It sounds like the setup to a joke. “What’s the difference between a hamburger and an armchair?” The consequences of the punchline are no joke. They could mean the difference between alerting you to a potential fire in the armchair or a false alarm from the cooking hamburger.
The reason is because not all smoke is the same. Different sources produce different types of smoke. Yet many smoke detectors can be just as easily triggered by a cooking hamburger as fire from a burning armchair. Tragically, unwarranted alarms, such as those from dad cooking a well-done burger, leads to almost a quarter of all smoke alarms to be disabled. With three out of five fire-related deaths coming from properties without working - or disabled - smoke detectors, there is an urgent need for these devices to produce fewer false alarms. The need is even more critical today, as the time needed to escape a modern home or building has been cut almost by half due to modern synthetic building materials which burn faster. When there really is a fire, people need confidence the threat is real, so they will react faster and get out of their building or home quicker. (In fact regulations, such as UL217, are continually being revised to ensure that regulated smoke detectors eliminate false alarms and with increasingly faster alert times, depending on smoke type.)
To understand the breakthrough in smoke detection made by Analog Devices, we need a basic understanding of how a typical smoke detector works. Inside is a device called a photocell, made of material which conducts electricity. How much electrical current flows is directly related to the intensity of light shining on this material. So, when smoke passes between the light source and the photocell, current flow in the circuit changes - because the light is blocked - setting off the alarm.* The problem, as stated above, is smoke detectors cannot distinguish between smoke from a burning chair or a cooking hamburger.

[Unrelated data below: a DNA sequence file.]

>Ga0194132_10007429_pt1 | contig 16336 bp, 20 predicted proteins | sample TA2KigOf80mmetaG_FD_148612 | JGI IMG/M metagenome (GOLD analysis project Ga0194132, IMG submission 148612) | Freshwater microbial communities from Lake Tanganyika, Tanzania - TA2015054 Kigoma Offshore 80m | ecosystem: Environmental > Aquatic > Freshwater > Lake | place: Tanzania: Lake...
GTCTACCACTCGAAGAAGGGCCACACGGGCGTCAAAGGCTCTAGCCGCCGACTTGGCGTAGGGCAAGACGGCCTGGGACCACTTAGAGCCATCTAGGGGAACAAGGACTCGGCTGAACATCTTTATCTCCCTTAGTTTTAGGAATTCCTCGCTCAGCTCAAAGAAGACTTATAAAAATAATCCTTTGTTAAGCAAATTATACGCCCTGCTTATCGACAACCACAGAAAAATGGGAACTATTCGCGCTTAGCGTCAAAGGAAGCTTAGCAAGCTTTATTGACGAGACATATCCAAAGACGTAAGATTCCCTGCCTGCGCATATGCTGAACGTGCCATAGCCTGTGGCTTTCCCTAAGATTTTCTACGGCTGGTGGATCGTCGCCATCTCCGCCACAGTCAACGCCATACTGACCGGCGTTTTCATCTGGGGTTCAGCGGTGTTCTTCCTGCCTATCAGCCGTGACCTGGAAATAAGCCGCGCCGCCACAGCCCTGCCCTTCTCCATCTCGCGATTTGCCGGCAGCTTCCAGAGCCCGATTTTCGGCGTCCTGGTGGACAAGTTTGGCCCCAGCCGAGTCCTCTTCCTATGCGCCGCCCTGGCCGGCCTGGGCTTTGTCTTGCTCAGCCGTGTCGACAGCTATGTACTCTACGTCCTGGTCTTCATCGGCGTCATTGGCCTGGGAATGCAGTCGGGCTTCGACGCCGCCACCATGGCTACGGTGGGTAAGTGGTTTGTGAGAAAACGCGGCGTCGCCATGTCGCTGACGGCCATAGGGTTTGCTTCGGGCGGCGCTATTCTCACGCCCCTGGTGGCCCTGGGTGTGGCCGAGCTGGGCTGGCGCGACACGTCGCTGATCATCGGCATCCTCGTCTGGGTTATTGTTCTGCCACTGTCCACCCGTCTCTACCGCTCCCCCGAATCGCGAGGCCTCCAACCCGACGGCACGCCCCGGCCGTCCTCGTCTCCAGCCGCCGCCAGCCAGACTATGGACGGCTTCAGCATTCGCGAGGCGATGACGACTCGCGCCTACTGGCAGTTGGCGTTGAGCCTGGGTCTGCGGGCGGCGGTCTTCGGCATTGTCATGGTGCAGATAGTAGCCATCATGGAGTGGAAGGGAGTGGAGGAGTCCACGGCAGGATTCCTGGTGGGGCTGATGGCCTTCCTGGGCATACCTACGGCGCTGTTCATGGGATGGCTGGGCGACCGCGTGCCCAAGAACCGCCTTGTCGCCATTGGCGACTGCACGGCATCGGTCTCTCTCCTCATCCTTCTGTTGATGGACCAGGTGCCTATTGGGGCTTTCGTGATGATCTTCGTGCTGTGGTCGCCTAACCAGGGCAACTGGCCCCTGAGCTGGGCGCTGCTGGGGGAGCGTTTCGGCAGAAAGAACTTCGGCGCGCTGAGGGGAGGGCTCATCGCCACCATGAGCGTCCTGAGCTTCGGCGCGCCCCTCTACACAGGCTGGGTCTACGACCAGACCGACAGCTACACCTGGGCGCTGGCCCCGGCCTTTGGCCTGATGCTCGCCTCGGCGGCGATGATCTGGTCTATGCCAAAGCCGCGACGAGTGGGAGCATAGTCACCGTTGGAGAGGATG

ADI engineers did a deep dive into the problem and came up with a different way not just to detect smoke but detect different kinds of smoke. They did so by changing the frequency of the beam of light shining on a built-in photodetector. Then they literally went one better by adding a second beam at a different frequency. To analyze the two signals now being produced by the sensor a bit of programmable digital logic was added. Everything needed for a complete advanced smoke detection system is there in one package. The product is known officially as the ADPD188BI but is often called, because of its incredibly small size, by its nickname “Smoke Sensor in a Bottle Cap.”
ADI’s new smoke detection solution is small (3.8mm x 5mm x 0.9mm) and uses three times less power than existing solutions for longer battery life
The “bottle cap” part of this solution is a story unto itself. The only light you want shining on the photodiode must only come from the built-in light source. Any other light could trigger or, dangerously, prevent an alarm from sounding. ADI engineers designed a light-limiting cap to go on top of the ADPD188BI. It prevents light - other than the two internal beams - from hitting the sensor. To manufacture this cap, we turned to Accumold, an Iowa-based leader in moulding and packaging. Together Analog Devices’ ADPD188BI and Accumold’s 28800X smoke chamber are a UL listed solution to the armchair/hamburger problem.
For engineers who require a smoke detection solution unique to their needs, the ADPD188BI can be custom programmed to detect and alert different types and combinations of smoke. Developers are encouraged to visit the ADPD1881BI web page for all the details. There’s also a short video you can access near the top of a recent demonstration of the product in action.
Video explaining how to set up the ADPD1881 Smoke Detector
The ADPD188BI Integrated Optical Module for Smoke Detection may not help dad cook a better hamburger, but it can make homes and buildings safer.
= = = =
*I cannot resist a quick aside about a Zurich patent clerk who was so intrigued by photocells he questioned the very nature of light. It basically boiled down to whether light was made up of waves or particles. The answer? It is both. Albert Einstein’s 1905 paper on light energy led to the development of quantum mechanics and would earn him the 1921 Nobel Prize in physics for "his discovery of the law of the photoelectric effect." A century later quantum mechanics is still used by scientists in their quest to understand the very nature of the universe.